Below is a message written by Pascale from AKTA:
“How much can something intangible like hope, faith or optimism be worth? For a cancer patient, these can be invaluable–life saving even. Imerman Angels is an inspiring organization that wants to make these intangibles procurable for cancer patients. John Roa, head wizard at AKTA web studio, has witnessed this first-hand as his family member faced the fight against duodenal cancer years ago and will never forget the impact a social network, mentor and friends made. All over the world individuals have to fight the horrors of cancer, but Imerman Angels ensures they won’t have to go at it alone.
We are a UX/UI strategy and design startup company based in Chicago and have been blown away on so many occasions by how such a huge place can seem so small. Everyone is always so ready and willing to lend a hand (or two), share experiences, offer help, create connections and come together. We decided it was time to give back to the community, so we invited a subset of Chicago’s tech and web thought leaders and friends to join us in a friendly game of trivia. Our only hope was to fill a room with great people, educate them about an irreplaceable cause and have fun. With every attendee’s donation matched by AKTA, a fun night of trivia helped to ensure that the Imerman Angels service remains completely free to those in need–we LOVE that.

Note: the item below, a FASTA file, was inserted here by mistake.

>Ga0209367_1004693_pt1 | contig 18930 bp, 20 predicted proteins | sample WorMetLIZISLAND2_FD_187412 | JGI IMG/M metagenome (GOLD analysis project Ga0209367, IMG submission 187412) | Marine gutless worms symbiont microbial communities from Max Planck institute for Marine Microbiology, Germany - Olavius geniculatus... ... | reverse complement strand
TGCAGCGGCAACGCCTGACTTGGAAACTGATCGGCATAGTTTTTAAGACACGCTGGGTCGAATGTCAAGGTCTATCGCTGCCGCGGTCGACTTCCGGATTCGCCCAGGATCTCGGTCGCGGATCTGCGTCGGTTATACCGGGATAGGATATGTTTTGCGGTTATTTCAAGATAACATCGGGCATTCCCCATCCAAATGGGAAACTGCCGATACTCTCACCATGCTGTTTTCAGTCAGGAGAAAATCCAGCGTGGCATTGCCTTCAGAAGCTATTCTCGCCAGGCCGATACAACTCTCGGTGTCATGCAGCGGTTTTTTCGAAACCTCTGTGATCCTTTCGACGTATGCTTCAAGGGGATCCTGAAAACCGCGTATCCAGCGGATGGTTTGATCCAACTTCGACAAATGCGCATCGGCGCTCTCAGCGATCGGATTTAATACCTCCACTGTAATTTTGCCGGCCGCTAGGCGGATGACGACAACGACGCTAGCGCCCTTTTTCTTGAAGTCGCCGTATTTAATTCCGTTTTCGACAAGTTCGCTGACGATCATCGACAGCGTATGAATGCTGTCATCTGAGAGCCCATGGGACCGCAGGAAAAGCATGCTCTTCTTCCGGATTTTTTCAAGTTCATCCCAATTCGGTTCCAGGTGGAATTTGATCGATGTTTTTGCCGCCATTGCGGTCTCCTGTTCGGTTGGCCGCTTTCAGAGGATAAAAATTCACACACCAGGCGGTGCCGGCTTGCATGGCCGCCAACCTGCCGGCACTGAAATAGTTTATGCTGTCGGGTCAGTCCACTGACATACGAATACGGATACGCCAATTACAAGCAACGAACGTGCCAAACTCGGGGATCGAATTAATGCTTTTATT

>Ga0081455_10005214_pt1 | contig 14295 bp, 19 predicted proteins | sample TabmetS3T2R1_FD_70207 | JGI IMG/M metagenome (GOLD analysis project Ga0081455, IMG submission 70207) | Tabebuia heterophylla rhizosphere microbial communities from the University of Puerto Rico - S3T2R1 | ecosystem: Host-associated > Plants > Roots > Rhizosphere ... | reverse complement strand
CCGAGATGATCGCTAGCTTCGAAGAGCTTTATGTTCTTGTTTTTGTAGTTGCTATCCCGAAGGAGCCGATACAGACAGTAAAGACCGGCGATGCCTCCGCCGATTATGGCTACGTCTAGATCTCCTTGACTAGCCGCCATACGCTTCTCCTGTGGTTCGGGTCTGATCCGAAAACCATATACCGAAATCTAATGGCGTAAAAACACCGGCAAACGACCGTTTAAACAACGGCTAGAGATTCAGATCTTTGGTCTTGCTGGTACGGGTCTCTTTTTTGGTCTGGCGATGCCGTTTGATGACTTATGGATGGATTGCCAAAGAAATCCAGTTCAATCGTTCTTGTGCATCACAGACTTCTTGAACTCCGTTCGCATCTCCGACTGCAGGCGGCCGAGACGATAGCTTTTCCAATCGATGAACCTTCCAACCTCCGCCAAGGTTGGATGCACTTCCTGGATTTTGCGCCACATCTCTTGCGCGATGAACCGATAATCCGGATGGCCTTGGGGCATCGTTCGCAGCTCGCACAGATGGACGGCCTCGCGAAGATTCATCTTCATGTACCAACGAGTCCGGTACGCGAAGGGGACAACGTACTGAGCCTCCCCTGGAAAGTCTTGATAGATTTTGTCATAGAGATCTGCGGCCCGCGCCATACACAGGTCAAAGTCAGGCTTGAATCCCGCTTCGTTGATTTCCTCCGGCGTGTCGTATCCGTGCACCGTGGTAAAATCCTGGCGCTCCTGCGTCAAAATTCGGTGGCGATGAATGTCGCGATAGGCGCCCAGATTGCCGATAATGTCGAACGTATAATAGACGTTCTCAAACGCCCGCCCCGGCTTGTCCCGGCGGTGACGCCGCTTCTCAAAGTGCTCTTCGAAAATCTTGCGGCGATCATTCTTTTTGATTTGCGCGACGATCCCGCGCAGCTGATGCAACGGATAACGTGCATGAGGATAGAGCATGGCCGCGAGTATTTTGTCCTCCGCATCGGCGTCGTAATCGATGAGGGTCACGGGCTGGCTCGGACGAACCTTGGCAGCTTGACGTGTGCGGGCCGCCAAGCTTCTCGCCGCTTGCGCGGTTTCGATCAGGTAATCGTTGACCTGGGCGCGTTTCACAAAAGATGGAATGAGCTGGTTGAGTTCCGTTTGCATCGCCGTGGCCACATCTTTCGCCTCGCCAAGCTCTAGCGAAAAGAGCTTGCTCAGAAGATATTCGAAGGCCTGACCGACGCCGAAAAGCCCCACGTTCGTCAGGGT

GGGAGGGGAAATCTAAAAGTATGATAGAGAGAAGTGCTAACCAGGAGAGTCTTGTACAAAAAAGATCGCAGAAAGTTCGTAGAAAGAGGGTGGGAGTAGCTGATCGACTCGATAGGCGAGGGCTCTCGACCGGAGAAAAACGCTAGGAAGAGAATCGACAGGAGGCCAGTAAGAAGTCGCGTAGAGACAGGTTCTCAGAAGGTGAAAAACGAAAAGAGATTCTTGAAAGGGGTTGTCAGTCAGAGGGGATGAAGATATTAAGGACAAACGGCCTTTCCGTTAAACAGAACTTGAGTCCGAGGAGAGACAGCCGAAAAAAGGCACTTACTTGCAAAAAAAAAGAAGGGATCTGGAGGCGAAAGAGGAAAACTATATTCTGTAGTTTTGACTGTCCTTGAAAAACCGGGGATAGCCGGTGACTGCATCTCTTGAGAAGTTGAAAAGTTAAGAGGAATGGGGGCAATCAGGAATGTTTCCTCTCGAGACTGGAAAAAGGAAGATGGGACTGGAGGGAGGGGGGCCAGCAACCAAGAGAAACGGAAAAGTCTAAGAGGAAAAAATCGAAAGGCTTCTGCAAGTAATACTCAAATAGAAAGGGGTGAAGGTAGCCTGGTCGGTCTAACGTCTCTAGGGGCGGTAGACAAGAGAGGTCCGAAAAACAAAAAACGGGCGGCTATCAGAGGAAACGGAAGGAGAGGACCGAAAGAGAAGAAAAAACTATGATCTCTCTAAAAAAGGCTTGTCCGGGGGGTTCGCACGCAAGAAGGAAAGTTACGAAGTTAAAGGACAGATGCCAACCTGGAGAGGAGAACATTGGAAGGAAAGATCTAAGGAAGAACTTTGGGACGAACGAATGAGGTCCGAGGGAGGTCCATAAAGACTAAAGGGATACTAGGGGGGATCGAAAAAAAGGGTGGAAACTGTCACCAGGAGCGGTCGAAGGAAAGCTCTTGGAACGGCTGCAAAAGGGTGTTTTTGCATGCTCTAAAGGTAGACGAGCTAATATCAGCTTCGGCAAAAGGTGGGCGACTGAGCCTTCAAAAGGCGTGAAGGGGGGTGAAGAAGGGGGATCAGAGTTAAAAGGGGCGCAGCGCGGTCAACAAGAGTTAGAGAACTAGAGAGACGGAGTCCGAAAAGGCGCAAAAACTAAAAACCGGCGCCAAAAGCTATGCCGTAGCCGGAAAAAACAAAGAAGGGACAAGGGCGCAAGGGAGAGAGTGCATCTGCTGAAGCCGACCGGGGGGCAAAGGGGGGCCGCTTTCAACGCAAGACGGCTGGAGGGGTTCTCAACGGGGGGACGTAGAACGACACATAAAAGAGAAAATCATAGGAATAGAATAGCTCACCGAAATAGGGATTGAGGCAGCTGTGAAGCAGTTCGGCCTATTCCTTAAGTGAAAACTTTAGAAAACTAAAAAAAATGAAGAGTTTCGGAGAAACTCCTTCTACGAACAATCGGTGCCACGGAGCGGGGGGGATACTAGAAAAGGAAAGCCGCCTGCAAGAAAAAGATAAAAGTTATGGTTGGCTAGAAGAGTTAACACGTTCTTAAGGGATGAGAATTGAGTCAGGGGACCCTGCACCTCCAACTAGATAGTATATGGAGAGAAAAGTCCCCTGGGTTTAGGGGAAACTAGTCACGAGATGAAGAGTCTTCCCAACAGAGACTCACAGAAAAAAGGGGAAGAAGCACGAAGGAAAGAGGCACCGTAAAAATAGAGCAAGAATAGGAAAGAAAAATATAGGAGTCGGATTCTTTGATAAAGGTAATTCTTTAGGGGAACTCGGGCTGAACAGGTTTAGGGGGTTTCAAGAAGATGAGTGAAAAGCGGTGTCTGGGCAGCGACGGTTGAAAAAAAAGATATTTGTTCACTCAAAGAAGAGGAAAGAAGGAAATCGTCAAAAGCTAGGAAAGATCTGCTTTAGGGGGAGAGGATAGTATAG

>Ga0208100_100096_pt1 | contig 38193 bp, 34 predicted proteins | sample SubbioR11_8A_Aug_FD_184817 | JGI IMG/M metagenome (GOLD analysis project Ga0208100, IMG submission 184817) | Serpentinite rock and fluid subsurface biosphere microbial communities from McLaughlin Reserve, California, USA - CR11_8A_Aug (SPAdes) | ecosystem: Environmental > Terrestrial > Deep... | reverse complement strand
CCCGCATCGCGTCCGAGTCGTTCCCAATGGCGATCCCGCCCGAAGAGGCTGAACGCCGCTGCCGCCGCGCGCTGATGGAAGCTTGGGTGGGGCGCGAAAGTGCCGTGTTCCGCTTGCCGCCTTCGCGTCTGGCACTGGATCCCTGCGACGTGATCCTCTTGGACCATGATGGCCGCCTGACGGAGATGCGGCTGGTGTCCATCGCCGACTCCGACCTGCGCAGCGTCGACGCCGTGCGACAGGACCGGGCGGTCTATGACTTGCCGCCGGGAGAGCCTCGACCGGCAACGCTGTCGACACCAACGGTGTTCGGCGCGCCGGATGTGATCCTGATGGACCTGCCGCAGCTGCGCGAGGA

Thanks to everyone who came out to support the cause and thanks to Imerman Angels for being so fantabulous to coordinate with. We hope this is the first of many Pascale and AKTA team.”
We’re so happy to have had the opportunity to work together with AKTA and are thankful for their continued support!
Angels Ethan Zohn and Gavin Robertson met in person for the first time to run the NYC marathon. Gavin, Ethan’s Survivor Angel, mentored him through his fight with a rare form of Hodgkin’s Lymphoma called CD-20. They had nearly identical treatment plans and now, after Gavin’s success, they can battle marathons together!
Hodgkin’s lymphoma, previously known as Hodgkin’s disease, is a type of lymphoma, which is a cancer originating from white blood cells called lymphocytes. Hodgkin’s lymphoma is one of two common types of cancers of the lymphatic system. The other type, non-Hodgkin’s lymphoma, is far more common.